Abstract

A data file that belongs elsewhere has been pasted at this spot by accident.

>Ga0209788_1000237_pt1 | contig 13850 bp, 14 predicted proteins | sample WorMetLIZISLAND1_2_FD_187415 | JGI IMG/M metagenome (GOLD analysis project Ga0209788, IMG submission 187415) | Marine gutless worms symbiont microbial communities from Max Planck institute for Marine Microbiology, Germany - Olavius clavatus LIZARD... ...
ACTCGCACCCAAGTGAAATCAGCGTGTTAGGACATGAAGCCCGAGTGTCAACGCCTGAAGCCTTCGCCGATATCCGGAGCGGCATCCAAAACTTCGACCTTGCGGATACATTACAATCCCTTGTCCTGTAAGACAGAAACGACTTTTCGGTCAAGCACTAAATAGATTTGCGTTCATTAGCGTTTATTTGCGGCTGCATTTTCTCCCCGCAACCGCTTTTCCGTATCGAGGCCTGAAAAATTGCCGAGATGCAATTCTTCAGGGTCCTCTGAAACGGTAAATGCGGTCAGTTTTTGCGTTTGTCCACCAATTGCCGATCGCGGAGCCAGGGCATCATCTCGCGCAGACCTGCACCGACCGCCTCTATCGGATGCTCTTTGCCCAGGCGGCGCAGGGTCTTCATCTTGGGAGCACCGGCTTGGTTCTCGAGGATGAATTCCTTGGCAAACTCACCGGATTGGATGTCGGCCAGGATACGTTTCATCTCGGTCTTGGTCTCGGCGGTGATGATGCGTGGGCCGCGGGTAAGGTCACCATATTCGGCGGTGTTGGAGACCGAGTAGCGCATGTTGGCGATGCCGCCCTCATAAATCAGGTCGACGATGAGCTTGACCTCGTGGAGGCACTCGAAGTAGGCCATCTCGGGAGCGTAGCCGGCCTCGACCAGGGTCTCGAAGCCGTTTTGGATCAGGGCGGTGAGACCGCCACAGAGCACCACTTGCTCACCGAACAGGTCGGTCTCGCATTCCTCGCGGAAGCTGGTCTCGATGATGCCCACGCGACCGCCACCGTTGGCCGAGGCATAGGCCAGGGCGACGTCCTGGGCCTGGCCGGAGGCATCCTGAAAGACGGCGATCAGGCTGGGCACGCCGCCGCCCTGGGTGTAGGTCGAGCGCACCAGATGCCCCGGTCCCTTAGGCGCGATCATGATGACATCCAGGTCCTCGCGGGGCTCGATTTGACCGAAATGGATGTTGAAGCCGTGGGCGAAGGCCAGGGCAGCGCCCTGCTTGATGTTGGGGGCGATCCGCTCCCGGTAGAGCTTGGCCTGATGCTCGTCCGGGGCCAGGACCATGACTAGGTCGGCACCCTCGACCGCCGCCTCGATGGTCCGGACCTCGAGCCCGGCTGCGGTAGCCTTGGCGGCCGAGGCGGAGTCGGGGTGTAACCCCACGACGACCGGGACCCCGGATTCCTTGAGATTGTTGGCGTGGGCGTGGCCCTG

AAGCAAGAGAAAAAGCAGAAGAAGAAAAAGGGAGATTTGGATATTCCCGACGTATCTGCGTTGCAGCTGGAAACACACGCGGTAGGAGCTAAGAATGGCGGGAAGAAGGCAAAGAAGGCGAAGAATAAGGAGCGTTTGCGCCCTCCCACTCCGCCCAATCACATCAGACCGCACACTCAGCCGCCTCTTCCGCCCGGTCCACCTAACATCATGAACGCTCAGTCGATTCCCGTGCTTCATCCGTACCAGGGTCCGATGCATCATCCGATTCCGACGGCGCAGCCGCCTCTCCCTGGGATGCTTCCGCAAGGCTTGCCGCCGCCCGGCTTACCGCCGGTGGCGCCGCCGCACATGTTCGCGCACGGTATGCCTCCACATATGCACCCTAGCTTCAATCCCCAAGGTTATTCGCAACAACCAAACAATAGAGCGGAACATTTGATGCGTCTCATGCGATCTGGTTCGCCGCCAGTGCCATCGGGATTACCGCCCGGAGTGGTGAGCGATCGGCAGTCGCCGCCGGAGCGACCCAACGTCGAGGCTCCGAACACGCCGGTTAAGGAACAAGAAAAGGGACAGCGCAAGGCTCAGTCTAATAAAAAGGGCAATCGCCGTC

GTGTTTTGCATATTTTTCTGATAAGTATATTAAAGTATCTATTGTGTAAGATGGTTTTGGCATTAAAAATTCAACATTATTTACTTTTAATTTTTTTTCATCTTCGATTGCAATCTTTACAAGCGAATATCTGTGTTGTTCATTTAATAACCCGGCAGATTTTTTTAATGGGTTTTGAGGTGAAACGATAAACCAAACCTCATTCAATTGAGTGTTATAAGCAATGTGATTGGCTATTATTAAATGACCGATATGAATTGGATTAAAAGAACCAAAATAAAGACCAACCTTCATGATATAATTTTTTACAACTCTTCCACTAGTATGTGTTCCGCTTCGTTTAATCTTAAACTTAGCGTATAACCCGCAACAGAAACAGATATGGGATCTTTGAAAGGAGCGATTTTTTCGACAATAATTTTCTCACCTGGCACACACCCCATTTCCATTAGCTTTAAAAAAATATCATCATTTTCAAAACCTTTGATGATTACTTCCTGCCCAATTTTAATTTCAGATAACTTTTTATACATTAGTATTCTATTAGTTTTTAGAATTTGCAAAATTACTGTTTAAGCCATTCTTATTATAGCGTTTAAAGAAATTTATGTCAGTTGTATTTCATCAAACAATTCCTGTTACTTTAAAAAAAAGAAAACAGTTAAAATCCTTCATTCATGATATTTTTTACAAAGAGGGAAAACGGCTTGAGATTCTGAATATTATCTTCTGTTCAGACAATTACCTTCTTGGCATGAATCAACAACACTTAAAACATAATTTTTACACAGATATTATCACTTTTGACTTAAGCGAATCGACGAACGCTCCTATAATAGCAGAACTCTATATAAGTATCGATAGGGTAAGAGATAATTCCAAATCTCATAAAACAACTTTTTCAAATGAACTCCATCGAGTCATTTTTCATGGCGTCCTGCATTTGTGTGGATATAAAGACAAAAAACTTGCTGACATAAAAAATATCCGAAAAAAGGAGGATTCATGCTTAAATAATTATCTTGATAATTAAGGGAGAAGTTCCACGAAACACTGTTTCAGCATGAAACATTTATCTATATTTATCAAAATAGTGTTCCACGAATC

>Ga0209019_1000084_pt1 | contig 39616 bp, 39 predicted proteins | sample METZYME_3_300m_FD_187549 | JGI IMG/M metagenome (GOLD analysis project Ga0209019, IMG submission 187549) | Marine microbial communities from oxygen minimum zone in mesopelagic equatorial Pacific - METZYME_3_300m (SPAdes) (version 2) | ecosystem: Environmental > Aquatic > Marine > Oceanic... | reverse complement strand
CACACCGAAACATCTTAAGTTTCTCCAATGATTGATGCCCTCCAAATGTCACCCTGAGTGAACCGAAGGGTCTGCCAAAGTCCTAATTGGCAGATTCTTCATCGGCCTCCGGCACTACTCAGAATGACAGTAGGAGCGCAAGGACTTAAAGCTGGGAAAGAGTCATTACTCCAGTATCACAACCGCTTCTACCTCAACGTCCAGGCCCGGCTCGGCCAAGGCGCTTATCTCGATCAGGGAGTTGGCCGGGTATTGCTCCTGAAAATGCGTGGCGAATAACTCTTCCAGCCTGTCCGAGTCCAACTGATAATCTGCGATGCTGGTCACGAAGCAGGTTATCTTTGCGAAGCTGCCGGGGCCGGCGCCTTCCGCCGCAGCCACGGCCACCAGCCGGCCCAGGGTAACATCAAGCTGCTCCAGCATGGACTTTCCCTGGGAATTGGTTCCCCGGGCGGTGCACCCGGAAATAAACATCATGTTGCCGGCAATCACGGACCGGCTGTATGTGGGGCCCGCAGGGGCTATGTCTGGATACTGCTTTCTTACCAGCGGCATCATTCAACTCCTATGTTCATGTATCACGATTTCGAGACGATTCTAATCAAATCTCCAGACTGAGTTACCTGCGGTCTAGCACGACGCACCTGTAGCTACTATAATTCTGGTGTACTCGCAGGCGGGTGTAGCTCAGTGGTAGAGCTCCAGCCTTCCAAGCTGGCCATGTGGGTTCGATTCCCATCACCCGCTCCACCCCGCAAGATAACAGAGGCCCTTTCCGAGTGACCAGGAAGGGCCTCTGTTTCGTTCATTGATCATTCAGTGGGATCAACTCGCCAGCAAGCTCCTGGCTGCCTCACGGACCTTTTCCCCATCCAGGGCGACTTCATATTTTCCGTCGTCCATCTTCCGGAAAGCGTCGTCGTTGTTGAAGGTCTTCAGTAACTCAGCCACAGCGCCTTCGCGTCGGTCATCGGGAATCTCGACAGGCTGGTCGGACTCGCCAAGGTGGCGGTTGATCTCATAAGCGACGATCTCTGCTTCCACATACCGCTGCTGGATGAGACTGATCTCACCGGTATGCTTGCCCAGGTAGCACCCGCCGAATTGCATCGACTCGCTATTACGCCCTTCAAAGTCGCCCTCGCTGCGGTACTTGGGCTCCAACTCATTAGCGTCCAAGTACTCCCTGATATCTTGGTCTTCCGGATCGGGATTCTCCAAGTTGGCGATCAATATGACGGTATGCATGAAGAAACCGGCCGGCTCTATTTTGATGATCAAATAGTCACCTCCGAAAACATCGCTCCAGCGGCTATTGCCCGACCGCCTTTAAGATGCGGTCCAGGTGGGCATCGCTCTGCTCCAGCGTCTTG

A transition zone (TZ) from oil to water formed by capillary force beneath traditionally defined producing oil-water contact (OWC) has been well-known for years. Recent research and production activities in the Permian Basin and the Williston Basin in United States suggests that a residual oil zone (ROZ) may exist below traditionally defined OWC under certain geologic and hydrodynamic conditions. If this ROZ is sufficiently thick and extensive, it may be economically recoverable using tertiary recovery techniques. We have investigated possible occurrences of TZ/ROZ in the Williston Basin, southeast Saskatchewan, using well-log interpretation based on Archie’s equation. Out of 33 pools examined, we have evaluated three areas, the Bellegarde Tilston pool area, an unnamed Souris Valley pool, and the Rosebank Alida pool area, as possibly having thick (up to 47 m) low-oil-saturation TZ/ROZs below the OWCs. Evidence includes oil stains, core-based oil saturation, fluorescence on drill cuttings, and oil shows and sulfur water reported in drill stem tests. The oil in place within the possible TZ/ROZs is estimated to be approximately half the amount of the oil within their associated main pay zones. Tilted OWC and other findings may suggest that the identified oil-bearing zones are ROZs related to hydrodynamics. The hydrodynamic flows may also have created some other ROZs that still remain undiscovered.

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